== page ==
Why Do We Pronounce the ‘-ed’ in ‘Wicked’?

Neal Whitman, Writing for
6-minute read

Now here’s a surprise: Some of our unusual adjectives weren’t created this way. One of them is wicked. You might wonder if the word has anything to do with the noun wick, the thing that you burn in a candle or an oil lamp. Actually, no. You can put the –ed suffix on wick, and talk about a /wɪkt/ candle or /wɪkt/ lamp, but in those cases, the word has just one syllable, as you’d expect. According to the OED, the source for wicked is the Old English noun wicca, meaning “wizard.” The feminine form of this word is the source of our word witch. This noun wicca had an adjective form, wick, which picked up an –ed suffix for no apparent reason. So etymologically, a wicked witch is nothing more than a witch-like witch. Objections over how this meaning of wicked evolved to mean “evil” are well-founded, but that’s a bigger topic than we can get into here. 

Etymologically, a wicked witch is nothing more than a witch-like witch.

Another example of –ed turning an adjective into a longer adjective is wretched. It comes from an Old English word that’s pronounced basically the same way as the noun wretch is today, except that the w wasn’t silent in Old English. As a noun in Old English, a wretch was an exile, or someone banished from their homeland. As an adjective wretch, it meant what wretched means today, but only gained the superfluous suffix sometime around the year 1200.

An interesting side note is that one of the various spellings of wretched before it settled into its standard spelling was R-A-T-C-H-I-T, a spelling that has been resurrected in present-day African American English as an insult. It’s also spelled R-A-T-C-H-E-T. 

So we’ve talked about the suffix –ed attaching to verbs and nouns to produce adjectives, and in odd cases, attaching to other adjectives to produce adjectives. But naked is the strangest case yet, because its –ed ending isn’t a suffix! In Old English, it was nacod, spelled N-A-C-O-D. It wasn’t derived from an existing noun or verb, or even an existing adjective. It was just an indivisible word that meant not having any clothes on. The OED does ultimately trace the word back to a past participial form of a verb, but by the time we get back that far, we’re not talking Old English anymore, or even proto-Germanic; we’re talking Proto-Indo-European, the common ancestor of hundreds of languages of the Old World.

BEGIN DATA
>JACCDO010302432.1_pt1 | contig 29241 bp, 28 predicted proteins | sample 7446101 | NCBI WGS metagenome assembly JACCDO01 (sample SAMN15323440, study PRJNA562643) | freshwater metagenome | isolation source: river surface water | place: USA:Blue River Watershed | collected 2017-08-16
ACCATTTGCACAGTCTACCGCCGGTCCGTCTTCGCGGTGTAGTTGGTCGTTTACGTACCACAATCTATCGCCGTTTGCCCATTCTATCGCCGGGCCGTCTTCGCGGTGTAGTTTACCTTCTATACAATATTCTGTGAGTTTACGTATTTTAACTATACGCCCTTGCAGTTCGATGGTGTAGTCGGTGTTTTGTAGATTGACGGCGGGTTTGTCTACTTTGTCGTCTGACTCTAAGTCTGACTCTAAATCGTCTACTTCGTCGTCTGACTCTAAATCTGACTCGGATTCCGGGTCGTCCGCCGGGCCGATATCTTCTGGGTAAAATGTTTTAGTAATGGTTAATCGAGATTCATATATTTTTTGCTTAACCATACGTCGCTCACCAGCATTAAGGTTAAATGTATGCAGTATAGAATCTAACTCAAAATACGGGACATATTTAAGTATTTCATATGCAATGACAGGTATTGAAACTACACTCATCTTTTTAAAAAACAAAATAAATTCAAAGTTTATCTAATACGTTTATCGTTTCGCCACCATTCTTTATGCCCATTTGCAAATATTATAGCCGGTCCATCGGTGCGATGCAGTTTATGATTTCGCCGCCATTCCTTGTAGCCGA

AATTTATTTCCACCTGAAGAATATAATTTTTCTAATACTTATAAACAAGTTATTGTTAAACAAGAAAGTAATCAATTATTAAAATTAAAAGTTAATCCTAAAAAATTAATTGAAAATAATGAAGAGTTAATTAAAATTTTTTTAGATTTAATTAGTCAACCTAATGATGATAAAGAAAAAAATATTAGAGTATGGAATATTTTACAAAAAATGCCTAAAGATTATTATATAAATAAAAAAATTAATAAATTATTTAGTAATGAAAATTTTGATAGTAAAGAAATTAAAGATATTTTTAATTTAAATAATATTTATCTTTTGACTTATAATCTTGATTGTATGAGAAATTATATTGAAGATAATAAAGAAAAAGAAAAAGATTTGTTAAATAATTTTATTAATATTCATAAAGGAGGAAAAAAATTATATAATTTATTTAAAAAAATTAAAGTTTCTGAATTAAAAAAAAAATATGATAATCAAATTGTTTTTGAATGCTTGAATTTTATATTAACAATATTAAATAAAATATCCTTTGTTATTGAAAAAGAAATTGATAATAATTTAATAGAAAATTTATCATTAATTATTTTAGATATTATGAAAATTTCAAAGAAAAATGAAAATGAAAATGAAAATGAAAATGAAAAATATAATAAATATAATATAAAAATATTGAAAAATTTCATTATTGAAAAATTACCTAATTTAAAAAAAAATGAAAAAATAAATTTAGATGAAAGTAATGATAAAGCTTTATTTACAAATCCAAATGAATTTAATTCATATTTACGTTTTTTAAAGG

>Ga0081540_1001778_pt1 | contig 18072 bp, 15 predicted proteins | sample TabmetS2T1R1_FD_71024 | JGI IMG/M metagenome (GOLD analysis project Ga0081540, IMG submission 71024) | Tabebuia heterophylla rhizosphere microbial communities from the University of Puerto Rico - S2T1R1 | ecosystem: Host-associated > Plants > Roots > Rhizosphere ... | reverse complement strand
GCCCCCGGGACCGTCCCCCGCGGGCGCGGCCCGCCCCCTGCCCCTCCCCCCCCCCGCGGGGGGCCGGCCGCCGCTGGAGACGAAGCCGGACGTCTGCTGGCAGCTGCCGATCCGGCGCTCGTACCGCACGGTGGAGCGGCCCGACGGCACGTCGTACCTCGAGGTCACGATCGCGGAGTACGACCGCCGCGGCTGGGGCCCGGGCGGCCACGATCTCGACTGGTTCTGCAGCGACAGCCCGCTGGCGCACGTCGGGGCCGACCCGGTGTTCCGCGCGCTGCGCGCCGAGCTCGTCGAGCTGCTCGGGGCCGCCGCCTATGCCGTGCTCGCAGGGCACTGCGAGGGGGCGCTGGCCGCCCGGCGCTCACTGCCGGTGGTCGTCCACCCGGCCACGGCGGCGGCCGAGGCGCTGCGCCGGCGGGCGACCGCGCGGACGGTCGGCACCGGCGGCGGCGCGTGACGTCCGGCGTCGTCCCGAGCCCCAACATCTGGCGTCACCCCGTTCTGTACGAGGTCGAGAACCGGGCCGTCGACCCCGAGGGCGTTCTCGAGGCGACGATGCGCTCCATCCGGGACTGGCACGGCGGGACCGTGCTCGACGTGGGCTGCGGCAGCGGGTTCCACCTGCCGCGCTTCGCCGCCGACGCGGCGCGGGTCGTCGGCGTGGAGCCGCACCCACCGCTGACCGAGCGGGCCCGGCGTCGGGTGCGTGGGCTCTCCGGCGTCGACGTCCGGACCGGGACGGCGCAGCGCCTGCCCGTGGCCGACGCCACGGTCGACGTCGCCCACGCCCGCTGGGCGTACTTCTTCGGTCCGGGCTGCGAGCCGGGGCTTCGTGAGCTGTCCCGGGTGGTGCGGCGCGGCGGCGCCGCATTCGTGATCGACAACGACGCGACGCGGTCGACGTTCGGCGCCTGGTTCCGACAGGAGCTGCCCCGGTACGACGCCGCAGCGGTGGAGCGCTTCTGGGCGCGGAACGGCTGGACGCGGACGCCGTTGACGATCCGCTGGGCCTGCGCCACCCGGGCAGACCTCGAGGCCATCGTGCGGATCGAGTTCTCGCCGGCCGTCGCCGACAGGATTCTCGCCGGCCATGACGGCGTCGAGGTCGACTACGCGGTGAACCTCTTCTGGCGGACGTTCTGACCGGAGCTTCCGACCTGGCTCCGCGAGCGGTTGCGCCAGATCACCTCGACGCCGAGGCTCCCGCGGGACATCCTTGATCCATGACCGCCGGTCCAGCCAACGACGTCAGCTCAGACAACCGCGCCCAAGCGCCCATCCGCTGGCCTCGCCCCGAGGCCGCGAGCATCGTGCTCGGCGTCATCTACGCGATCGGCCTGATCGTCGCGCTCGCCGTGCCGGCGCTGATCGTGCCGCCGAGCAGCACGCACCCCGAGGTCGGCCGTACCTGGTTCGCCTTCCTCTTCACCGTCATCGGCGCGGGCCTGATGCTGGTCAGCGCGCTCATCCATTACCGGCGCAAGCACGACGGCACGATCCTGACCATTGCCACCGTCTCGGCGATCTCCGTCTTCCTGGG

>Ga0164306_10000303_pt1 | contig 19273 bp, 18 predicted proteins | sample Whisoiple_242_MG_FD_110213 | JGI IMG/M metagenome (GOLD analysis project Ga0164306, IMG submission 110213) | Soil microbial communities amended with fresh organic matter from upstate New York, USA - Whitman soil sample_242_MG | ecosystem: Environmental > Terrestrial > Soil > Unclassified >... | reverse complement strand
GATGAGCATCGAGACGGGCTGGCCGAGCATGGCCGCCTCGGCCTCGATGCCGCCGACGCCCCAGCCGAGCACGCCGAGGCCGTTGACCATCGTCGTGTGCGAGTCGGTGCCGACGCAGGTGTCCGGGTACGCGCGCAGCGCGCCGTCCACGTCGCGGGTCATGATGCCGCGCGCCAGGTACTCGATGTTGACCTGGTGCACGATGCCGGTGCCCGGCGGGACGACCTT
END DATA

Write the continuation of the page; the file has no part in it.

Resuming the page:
In her book English Words: A Linguistic Introduction (2006), Heidi Harley summarizes the situation with these adjectives by noting that the pronunciation of –ed as its own syllable “was often preserved in words that were common in idioms, poems, or ritual speech, where language learners were more likely to repeat the string exactly as they heard their elders say it” (p. 156). In the end, probably the most accurate thing we can say about these words is that they escaped by historical accident the pronunciation changes that affected other words, but like other irregularities in language, the less they’re used, the more likely they are to fall to regularity.

That segment was written by Neal Whitman, who has a PhD in linguistics and blogs at literalminded.wordpress.com


About the Author

Neal Whitman, Writing for Grammar Girl

Neal Whitman PhD is an independent writer and consultant specializing in language and grammar and a member of the Reynoldsburg, Ohio, school board. You can search for him by name on Facebook, or find him on Twitter as @literalminded and on his blog at literalminded.wordpress.com.